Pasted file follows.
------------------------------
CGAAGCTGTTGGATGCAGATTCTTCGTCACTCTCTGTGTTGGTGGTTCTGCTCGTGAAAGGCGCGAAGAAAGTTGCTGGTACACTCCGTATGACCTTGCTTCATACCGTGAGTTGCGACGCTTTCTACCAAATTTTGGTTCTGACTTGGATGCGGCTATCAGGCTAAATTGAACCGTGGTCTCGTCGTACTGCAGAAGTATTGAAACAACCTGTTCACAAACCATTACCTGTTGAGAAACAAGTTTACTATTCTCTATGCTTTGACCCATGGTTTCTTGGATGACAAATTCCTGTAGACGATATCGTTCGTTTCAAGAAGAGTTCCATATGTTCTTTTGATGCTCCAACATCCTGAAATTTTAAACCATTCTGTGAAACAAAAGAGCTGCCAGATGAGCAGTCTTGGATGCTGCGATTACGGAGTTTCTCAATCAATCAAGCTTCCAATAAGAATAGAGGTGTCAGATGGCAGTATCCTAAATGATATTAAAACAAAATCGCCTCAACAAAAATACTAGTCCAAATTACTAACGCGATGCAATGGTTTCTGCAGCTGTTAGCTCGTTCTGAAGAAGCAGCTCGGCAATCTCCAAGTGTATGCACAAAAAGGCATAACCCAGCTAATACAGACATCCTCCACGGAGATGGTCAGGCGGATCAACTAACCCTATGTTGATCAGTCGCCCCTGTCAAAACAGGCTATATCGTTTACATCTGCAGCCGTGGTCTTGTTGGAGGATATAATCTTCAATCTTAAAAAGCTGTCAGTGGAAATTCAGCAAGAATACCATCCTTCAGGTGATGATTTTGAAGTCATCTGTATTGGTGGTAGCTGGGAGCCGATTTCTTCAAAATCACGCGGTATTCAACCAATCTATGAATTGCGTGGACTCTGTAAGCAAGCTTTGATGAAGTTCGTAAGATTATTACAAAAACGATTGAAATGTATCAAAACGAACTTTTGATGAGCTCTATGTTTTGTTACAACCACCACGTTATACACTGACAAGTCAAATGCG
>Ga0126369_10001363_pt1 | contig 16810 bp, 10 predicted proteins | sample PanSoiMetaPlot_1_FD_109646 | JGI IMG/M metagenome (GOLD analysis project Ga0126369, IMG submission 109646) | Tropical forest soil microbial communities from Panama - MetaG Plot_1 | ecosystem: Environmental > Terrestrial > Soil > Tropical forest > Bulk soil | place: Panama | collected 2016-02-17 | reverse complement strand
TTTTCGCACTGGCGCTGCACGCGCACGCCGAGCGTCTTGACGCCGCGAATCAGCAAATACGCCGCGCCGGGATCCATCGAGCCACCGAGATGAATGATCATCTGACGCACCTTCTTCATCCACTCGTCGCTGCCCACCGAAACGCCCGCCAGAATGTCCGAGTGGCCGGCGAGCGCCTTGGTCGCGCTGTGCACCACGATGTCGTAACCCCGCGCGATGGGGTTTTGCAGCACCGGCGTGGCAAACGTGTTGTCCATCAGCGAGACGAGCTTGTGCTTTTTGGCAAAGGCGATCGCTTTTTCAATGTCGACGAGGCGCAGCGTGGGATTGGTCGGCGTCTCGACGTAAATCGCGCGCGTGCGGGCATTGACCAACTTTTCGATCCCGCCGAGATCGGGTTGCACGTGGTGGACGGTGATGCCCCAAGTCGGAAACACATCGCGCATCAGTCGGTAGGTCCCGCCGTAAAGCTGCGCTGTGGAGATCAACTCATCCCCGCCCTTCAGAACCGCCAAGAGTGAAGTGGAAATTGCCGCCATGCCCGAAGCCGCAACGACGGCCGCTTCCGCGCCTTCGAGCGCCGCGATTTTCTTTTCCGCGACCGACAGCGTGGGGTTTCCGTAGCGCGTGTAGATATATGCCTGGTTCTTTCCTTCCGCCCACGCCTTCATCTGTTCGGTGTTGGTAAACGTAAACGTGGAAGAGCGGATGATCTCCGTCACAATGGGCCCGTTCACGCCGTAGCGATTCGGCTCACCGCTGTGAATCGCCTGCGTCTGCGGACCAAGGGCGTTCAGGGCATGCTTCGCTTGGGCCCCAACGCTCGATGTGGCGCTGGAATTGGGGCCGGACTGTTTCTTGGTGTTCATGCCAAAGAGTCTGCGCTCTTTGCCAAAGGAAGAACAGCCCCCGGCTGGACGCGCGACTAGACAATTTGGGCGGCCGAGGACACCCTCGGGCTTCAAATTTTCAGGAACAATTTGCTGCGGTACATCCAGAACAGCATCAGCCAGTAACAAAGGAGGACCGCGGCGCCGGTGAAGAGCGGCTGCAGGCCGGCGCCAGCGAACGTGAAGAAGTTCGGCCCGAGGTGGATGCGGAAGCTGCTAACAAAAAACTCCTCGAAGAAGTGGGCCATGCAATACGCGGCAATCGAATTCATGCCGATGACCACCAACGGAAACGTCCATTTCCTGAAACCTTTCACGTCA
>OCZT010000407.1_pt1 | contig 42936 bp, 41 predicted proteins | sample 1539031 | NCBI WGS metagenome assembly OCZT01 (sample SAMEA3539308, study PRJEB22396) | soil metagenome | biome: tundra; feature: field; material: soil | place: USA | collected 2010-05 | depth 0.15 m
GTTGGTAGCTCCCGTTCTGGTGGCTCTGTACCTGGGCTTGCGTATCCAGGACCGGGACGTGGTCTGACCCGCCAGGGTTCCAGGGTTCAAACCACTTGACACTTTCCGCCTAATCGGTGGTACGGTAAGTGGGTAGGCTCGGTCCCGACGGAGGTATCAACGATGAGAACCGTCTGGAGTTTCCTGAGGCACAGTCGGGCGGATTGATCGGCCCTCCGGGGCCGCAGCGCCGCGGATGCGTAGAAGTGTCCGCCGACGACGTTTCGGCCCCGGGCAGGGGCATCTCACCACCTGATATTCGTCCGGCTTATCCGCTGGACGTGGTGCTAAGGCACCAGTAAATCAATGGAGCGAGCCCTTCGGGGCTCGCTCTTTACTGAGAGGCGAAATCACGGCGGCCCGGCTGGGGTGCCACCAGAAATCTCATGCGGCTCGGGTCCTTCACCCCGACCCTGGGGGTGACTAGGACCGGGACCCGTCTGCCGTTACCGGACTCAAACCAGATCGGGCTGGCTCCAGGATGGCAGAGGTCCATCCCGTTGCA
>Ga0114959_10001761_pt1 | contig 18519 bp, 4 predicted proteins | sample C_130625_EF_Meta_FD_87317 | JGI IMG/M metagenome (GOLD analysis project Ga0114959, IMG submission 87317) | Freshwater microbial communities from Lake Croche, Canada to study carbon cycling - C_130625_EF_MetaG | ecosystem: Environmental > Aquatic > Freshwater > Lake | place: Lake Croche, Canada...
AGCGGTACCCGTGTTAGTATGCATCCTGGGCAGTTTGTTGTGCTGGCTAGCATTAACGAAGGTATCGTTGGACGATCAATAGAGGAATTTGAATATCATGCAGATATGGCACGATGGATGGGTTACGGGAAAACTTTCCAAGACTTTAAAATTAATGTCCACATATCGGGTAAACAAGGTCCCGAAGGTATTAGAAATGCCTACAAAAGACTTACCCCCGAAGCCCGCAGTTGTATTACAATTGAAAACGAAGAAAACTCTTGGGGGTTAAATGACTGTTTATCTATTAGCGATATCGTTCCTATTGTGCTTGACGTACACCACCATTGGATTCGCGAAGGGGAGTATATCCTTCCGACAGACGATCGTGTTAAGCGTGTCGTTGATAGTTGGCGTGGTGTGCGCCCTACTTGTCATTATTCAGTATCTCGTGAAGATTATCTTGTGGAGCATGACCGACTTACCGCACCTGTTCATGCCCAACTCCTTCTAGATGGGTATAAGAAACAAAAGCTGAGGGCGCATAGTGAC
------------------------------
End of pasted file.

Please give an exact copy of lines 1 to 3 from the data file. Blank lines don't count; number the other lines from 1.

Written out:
CGAAGCTGTTGGATGCAGATTCTTCGTCACTCTCTGTGTTGGTGGTTCTGCTCGTGAAAGGCGCGAAGAAAGTTGCTGGTACACTCCGTATGACCTTGCTTCATACCGTGAGTTGCGACGCTTTCTACCAAATTTTGGTTCTGACTTGGATGCGGCTATCAGGCTAAATTGAACCGTGGTCTCGTCGTACTGCAGAAGTATTGAAACAACCTGTTCACAAACCATTACCTGTTGAGAAACAAGTTTACTATTCTCTATGCTTTGACCCATGGTTTCTTGGATGACAAATTCCTGTAGACGATATCGTTCGTTTCAAGAAGAGTTCCATATGTTCTTTTGATGCTCCAACATCCTGAAATTTTAAACCATTCTGTGAAACAAAAGAGCTGCCAGATGAGCAGTCTTGGATGCTGCGATTACGGAGTTTCTCAATCAATCAAGCTTCCAATAAGAATAGAGGTGTCAGATGGCAGTATCCTAAATGATATTAAAACAAAATCGCCTCAACAAAAATACTAGTCCAAATTACTAACGCGATGCAATGGTTTCTGCAGCTGTTAGCTCGTTCTGAAGAAGCAGCTCGGCAATCTCCAAGTGTATGCACAAAAAGGCATAACCCAGCTAATACAGACATCCTCCACGGAGATGGTCAGGCGGATCAACTAACCCTATGTTGATCAGTCGCCCCTGTCAAAACAGGCTATATCGTTTACATCTGCAGCCGTGGTCTTGTTGGAGGATATAATCTTCAATCTTAAAAAGCTGTCAGTGGAAATTCAGCAAGAATACCATCCTTCAGGTGATGATTTTGAAGTCATCTGTATTGGTGGTAGCTGGGAGCCGATTTCTTCAAAATCACGCGGTATTCAACCAATCTATGAATTGCGTGGACTCTGTAAGCAAGCTTTGATGAAGTTCGTAAGATTATTACAAAAACGATTGAAATGTATCAAAACGAACTTTTGATGAGCTCTATGTTTTGTTACAACCACCACGTTATACACTGACAAGTCAAATGCG
>Ga0126369_10001363_pt1 | contig 16810 bp, 10 predicted proteins | sample PanSoiMetaPlot_1_FD_109646 | JGI IMG/M metagenome (GOLD analysis project Ga0126369, IMG submission 109646) | Tropical forest soil microbial communities from Panama - MetaG Plot_1 | ecosystem: Environmental > Terrestrial > Soil > Tropical forest > Bulk soil | place: Panama | collected 2016-02-17 | reverse complement strand
TTTTCGCACTGGCGCTGCACGCGCACGCCGAGCGTCTTGACGCCGCGAATCAGCAAATACGCCGCGCCGGGATCCATCGAGCCACCGAGATGAATGATCATCTGACGCACCTTCTTCATCCACTCGTCGCTGCCCACCGAAACGCCCGCCAGAATGTCCGAGTGGCCGGCGAGCGCCTTGGTCGCGCTGTGCACCACGATGTCGTAACCCCGCGCGATGGGGTTTTGCAGCACCGGCGTGGCAAACGTGTTGTCCATCAGCGAGACGAGCTTGTGCTTTTTGGCAAAGGCGATCGCTTTTTCAATGTCGACGAGGCGCAGCGTGGGATTGGTCGGCGTCTCGACGTAAATCGCGCGCGTGCGGGCATTGACCAACTTTTCGATCCCGCCGAGATCGGGTTGCACGTGGTGGACGGTGATGCCCCAAGTCGGAAACACATCGCGCATCAGTCGGTAGGTCCCGCCGTAAAGCTGCGCTGTGGAGATCAACTCATCCCCGCCCTTCAGAACCGCCAAGAGTGAAGTGGAAATTGCCGCCATGCCCGAAGCCGCAACGACGGCCGCTTCCGCGCCTTCGAGCGCCGCGATTTTCTTTTCCGCGACCGACAGCGTGGGGTTTCCGTAGCGCGTGTAGATATATGCCTGGTTCTTTCCTTCCGCCCACGCCTTCATCTGTTCGGTGTTGGTAAACGTAAACGTGGAAGAGCGGATGATCTCCGTCACAATGGGCCCGTTCACGCCGTAGCGATTCGGCTCACCGCTGTGAATCGCCTGCGTCTGCGGACCAAGGGCGTTCAGGGCATGCTTCGCTTGGGCCCCAACGCTCGATGTGGCGCTGGAATTGGGGCCGGACTGTTTCTTGGTGTTCATGCCAAAGAGTCTGCGCTCTTTGCCAAAGGAAGAACAGCCCCCGGCTGGACGCGCGACTAGACAATTTGGGCGGCCGAGGACACCCTCGGGCTTCAAATTTTCAGGAACAATTTGCTGCGGTACATCCAGAACAGCATCAGCCAGTAACAAAGGAGGACCGCGGCGCCGGTGAAGAGCGGCTGCAGGCCGGCGCCAGCGAACGTGAAGAAGTTCGGCCCGAGGTGGATGCGGAAGCTGCTAACAAAAAACTCCTCGAAGAAGTGGGCCATGCAATACGCGGCAATCGAATTCATGCCGATGACCACCAACGGAAACGTCCATTTCCTGAAACCTTTCACGTCA